In 2007, the year of the iPhone launch, the Ives bought an eleven-bedroom seventeenth-century house, with a lake, in rural Somerset, in the West of England. Ive had been at Apple for fifteen years; his children were nearing school age. When Ive and his wife were photographed among the tanned and lacquered guests at San Francisco fund-raisers, they looked palely handsome and a little puzzled, as if misdirected from the set of a Jane Austen adaptation. At the time, Michael Ive hoped that the Somerset house presaged a permanent return. He told me that he had learned not to ask three questions: “When are you coming back to England?”; “What are you working on?”; “Planning any more kids?”
According to Clive Grinyer, Ive had by then considered returning to the U.K., entering a “magnificent early retirement” in which he worked on “luxury items with Marc.” As Grinyer recalls his conversations with Ive, Apple’s success, and Jobs’s worsening health, revised such plans. Apple sold six million phones in the first year. By 2012, the company was selling more than a hundred million a year. In the same period — during which Apple launched the iPad and the MacBook Air — the company’s valuation quadrupled. “The iPhone just seemed to change the entire world,” Grinyer said. “I think he is burdened by it. He’s got no choice, the poor guy. He really has to see it out, and I know it wasn’t his plan. Which is not to say he’s not enjoying it.” By the spring of 2011, the Somerset house was back on the market. (Ive’s former guesthouse — limestone flooring, double Neff oven — is available for short-term rentals.)
For what it’s worth, Ive denied that he was considering moving.
In linking to it, I wrote:
Ive certainly has a lot of pressure on his shoulders. After Steve Jobs resigned his CEO post, and again after he died, Apple’s stock price was — perhaps surprisingly — unaffected. But if and when Jony Ive leaves Apple, I can’t imagine their share price and their perceived future viability would be unaffected to the same or greater extent. Jobs left a willing and public successor, Tim Cook, in his wake; Ive doesn’t have anyone like that. He is both irreplaceable, and yet he must eventually be replaced.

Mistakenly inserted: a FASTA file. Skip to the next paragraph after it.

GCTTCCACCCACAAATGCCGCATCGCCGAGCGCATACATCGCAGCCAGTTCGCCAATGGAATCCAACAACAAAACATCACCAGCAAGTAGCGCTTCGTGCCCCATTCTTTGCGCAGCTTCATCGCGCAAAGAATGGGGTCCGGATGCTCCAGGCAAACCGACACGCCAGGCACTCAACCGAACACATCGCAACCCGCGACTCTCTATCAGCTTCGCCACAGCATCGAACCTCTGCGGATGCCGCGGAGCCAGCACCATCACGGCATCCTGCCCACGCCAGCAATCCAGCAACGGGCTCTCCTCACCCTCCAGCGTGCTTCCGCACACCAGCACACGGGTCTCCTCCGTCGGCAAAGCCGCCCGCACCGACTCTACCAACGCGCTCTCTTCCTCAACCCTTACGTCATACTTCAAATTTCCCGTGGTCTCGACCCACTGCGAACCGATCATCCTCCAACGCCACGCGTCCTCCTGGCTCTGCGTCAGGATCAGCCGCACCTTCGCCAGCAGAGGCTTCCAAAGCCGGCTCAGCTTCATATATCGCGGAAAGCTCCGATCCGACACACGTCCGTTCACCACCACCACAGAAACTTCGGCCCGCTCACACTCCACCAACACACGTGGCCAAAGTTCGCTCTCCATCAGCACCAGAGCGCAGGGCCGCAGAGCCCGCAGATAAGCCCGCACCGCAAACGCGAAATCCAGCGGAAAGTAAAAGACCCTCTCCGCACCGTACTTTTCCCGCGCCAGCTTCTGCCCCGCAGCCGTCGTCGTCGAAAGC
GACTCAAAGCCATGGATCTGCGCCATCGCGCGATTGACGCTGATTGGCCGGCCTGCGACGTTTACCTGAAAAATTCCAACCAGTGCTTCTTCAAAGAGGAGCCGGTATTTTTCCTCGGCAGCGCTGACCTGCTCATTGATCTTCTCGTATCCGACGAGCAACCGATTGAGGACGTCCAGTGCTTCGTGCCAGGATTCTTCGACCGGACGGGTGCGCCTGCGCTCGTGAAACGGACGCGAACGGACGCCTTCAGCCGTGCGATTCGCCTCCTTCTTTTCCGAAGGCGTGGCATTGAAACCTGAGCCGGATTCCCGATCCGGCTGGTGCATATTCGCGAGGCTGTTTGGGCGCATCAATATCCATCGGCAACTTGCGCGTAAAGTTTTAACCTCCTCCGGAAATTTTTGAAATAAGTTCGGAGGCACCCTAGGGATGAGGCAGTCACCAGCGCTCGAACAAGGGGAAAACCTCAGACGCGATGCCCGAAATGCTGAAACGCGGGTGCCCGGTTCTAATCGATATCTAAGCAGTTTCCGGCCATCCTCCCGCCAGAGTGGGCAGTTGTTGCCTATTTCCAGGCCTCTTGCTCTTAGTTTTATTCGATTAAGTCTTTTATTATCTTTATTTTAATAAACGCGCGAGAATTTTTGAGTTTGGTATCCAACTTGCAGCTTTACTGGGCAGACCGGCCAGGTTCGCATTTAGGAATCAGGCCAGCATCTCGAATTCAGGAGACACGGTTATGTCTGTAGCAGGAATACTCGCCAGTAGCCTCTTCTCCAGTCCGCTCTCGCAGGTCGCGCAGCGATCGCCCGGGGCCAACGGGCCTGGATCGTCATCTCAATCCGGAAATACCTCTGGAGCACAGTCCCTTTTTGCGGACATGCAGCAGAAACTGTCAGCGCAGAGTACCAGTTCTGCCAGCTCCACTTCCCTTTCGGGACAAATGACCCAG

I don’t know what I was doing with the italics in this paragraph, but I stand by my assessment that Ive’s departure is likely greater than that of Jobs’. But I was wrong in my very last sentence — Apple has not announced a true replacement:
Design team leaders Evans Hankey, vice president of Industrial Design, and Alan Dye, vice president of Human Interface Design, will report to Jeff Williams, Apple’s chief operating officer. Both Dye and Hankey have played key leadership roles on Apple’s design team for many years. Williams has led the development of Apple Watch since its inception and will spend more of his time working with the design team in their studio.
At Apple — Apple, of all companies — there will likely be nobody on the leadership page with “design” in their title for the first time since 2006.
While we’re thinking about that that New Yorker profile and Jeff Williams, just one more thing:
Ive would prefer an unobserved life, but he likes nice things. He also has an Aston Martin DB4. He acquired his first Bentley, a two-door model, ten years ago, after an inner zigzag between doubt and self-justification. “I’ve always loved the big old-school square Bentleys,” he said. “The reasons are entirely design-based. But because of the other connotations I resisted and resisted, and then I thought, This is the most bizarre vanity, because I’m concerned that people will perceive me to be this way—I’m not. So I’m going to—” A pause. “And so I am uncomfortable about it.” Jeff Williams, Apple’s senior vice-president of operations, drives an old Toyota Camry. Ive’s verdict, according to Williams, is “Oh, God.”
“Oh, God,” indeed.